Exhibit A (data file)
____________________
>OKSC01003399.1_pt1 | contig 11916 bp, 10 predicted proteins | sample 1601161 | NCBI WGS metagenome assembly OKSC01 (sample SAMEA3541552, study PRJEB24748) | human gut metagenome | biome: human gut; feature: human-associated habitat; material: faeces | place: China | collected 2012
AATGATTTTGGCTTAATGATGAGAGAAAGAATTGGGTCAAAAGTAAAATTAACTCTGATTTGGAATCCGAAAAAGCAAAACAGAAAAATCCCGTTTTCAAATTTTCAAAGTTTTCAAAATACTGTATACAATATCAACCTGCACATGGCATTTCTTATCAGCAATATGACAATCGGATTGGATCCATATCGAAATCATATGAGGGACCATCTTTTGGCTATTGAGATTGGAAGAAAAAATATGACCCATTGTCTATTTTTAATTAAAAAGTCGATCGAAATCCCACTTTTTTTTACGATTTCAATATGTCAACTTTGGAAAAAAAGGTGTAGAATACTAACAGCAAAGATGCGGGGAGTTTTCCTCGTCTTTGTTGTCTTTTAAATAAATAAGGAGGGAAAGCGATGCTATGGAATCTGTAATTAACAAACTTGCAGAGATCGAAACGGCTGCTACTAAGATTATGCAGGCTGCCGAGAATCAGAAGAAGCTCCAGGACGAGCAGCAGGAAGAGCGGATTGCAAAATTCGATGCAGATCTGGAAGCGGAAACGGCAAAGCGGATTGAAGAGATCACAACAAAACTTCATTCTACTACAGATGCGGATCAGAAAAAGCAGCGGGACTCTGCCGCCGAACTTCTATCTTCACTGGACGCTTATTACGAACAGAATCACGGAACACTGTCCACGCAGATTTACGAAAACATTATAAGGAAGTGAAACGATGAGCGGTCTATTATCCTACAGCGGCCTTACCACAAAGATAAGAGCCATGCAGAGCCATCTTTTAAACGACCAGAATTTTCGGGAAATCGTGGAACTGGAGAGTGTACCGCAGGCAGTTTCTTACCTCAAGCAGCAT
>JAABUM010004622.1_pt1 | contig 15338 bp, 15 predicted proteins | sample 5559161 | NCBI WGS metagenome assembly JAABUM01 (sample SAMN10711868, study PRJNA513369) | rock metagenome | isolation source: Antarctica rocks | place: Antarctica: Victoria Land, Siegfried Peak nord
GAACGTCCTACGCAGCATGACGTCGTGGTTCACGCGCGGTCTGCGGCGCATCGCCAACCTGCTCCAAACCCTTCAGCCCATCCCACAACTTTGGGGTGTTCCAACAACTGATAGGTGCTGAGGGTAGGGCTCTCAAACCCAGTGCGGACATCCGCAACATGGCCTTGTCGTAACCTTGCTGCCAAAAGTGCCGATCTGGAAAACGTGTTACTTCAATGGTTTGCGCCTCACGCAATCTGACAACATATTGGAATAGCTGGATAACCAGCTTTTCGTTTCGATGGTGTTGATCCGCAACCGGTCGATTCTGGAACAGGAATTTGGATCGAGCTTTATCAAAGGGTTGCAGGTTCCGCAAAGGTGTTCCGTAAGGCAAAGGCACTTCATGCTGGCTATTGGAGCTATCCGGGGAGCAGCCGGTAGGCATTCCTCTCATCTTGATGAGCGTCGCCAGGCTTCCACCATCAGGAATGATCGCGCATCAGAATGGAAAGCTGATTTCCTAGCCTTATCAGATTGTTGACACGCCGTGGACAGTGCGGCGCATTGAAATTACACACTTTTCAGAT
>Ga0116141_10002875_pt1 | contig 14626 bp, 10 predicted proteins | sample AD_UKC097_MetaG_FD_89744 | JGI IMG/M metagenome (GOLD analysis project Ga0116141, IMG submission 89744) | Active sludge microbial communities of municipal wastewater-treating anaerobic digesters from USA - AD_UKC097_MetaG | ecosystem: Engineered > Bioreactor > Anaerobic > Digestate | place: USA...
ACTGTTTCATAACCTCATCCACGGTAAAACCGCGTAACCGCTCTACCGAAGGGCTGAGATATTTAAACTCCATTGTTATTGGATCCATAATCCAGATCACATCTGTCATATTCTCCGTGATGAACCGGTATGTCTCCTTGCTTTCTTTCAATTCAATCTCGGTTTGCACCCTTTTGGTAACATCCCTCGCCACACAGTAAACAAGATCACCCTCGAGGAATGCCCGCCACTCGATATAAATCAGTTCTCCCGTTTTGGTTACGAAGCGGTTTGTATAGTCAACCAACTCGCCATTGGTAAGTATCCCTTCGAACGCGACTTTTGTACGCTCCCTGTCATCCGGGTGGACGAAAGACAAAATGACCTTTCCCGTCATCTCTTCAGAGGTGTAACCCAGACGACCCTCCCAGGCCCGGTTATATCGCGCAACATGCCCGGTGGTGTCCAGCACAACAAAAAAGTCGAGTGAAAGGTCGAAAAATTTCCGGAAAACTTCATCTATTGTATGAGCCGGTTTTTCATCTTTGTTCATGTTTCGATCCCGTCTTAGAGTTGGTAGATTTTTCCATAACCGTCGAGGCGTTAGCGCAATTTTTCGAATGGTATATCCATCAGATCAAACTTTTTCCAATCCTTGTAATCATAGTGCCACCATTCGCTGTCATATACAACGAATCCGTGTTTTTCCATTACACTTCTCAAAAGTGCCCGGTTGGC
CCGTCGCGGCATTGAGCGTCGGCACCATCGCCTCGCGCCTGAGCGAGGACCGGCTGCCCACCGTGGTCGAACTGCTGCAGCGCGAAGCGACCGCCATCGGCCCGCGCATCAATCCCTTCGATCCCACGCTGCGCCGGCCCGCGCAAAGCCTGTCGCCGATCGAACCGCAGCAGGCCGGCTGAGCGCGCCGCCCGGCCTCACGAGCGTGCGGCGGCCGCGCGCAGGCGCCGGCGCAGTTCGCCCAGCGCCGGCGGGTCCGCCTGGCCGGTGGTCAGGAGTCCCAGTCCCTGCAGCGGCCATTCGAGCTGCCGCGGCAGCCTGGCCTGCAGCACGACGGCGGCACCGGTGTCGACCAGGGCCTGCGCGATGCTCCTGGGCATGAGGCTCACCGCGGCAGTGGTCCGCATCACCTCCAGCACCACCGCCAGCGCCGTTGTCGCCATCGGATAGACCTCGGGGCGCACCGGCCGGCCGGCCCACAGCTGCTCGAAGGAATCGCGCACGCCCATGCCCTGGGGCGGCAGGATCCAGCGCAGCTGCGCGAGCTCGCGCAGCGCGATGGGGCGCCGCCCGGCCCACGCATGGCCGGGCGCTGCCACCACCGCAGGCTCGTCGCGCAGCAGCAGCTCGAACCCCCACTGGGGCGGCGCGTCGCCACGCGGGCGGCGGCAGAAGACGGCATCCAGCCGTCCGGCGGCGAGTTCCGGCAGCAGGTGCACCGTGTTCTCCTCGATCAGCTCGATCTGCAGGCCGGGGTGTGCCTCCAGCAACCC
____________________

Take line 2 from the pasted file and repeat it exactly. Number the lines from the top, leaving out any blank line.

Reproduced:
AATGATTTTGGCTTAATGATGAGAGAAAGAATTGGGTCAAAAGTAAAATTAACTCTGATTTGGAATCCGAAAAAGCAAAACAGAAAAATCCCGTTTTCAAATTTTCAAAGTTTTCAAAATACTGTATACAATATCAACCTGCACATGGCATTTCTTATCAGCAATATGACAATCGGATTGGATCCATATCGAAATCATATGAGGGACCATCTTTTGGCTATTGAGATTGGAAGAAAAAATATGACCCATTGTCTATTTTTAATTAAAAAGTCGATCGAAATCCCACTTTTTTTTACGATTTCAATATGTCAACTTTGGAAAAAAAGGTGTAGAATACTAACAGCAAAGATGCGGGGAGTTTTCCTCGTCTTTGTTGTCTTTTAAATAAATAAGGAGGGAAAGCGATGCTATGGAATCTGTAATTAACAAACTTGCAGAGATCGAAACGGCTGCTACTAAGATTATGCAGGCTGCCGAGAATCAGAAGAAGCTCCAGGACGAGCAGCAGGAAGAGCGGATTGCAAAATTCGATGCAGATCTGGAAGCGGAAACGGCAAAGCGGATTGAAGAGATCACAACAAAACTTCATTCTACTACAGATGCGGATCAGAAAAAGCAGCGGGACTCTGCCGCCGAACTTCTATCTTCACTGGACGCTTATTACGAACAGAATCACGGAACACTGTCCACGCAGATTTACGAAAACATTATAAGGAAGTGAAACGATGAGCGGTCTATTATCCTACAGCGGCCTTACCACAAAGATAAGAGCCATGCAGAGCCATCTTTTAAACGACCAGAATTTTCGGGAAATCGTGGAACTGGAGAGTGTACCGCAGGCAGTTTCTTACCTCAAGCAGCAT